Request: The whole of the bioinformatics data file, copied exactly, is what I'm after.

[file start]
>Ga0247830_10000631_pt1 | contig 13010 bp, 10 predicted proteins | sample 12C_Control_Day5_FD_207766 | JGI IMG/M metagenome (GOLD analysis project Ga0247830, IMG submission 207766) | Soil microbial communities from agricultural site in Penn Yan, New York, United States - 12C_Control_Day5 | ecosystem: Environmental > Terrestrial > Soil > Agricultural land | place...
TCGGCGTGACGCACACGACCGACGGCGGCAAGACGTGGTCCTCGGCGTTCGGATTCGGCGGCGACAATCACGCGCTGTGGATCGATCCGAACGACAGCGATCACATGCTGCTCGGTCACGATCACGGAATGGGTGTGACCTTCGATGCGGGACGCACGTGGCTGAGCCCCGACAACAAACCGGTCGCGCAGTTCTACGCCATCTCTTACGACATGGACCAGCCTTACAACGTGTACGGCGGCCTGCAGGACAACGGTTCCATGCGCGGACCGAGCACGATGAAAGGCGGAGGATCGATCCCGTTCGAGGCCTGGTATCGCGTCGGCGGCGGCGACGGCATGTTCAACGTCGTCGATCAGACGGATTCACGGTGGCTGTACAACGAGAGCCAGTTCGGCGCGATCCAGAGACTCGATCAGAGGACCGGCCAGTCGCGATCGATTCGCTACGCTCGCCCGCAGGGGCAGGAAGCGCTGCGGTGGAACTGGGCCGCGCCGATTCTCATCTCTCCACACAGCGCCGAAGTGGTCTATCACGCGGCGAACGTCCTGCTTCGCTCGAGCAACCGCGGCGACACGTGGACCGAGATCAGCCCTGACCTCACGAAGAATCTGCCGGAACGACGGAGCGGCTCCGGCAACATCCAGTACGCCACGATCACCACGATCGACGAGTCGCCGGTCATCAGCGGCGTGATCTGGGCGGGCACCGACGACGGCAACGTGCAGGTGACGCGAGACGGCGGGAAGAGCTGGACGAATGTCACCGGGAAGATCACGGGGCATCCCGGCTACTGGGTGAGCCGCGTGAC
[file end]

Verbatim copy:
>Ga0247830_10000631_pt1 | contig 13010 bp, 10 predicted proteins | sample 12C_Control_Day5_FD_207766 | JGI IMG/M metagenome (GOLD analysis project Ga0247830, IMG submission 207766) | Soil microbial communities from agricultural site in Penn Yan, New York, United States - 12C_Control_Day5 | ecosystem: Environmental > Terrestrial > Soil > Agricultural land | place...
TCGGCGTGACGCACACGACCGACGGCGGCAAGACGTGGTCCTCGGCGTTCGGATTCGGCGGCGACAATCACGCGCTGTGGATCGATCCGAACGACAGCGATCACATGCTGCTCGGTCACGATCACGGAATGGGTGTGACCTTCGATGCGGGACGCACGTGGCTGAGCCCCGACAACAAACCGGTCGCGCAGTTCTACGCCATCTCTTACGACATGGACCAGCCTTACAACGTGTACGGCGGCCTGCAGGACAACGGTTCCATGCGCGGACCGAGCACGATGAAAGGCGGAGGATCGATCCCGTTCGAGGCCTGGTATCGCGTCGGCGGCGGCGACGGCATGTTCAACGTCGTCGATCAGACGGATTCACGGTGGCTGTACAACGAGAGCCAGTTCGGCGCGATCCAGAGACTCGATCAGAGGACCGGCCAGTCGCGATCGATTCGCTACGCTCGCCCGCAGGGGCAGGAAGCGCTGCGGTGGAACTGGGCCGCGCCGATTCTCATCTCTCCACACAGCGCCGAAGTGGTCTATCACGCGGCGAACGTCCTGCTTCGCTCGAGCAACCGCGGCGACACGTGGACCGAGATCAGCCCTGACCTCACGAAGAATCTGCCGGAACGACGGAGCGGCTCCGGCAACATCCAGTACGCCACGATCACCACGATCGACGAGTCGCCGGTCATCAGCGGCGTGATCTGGGCGGGCACCGACGACGGCAACGTGCAGGTGACGCGAGACGGCGGGAAGAGCTGGACGAATGTCACCGGGAAGATCACGGGGCATCCCGGCTACTGGGTGAGCCGCGTGAC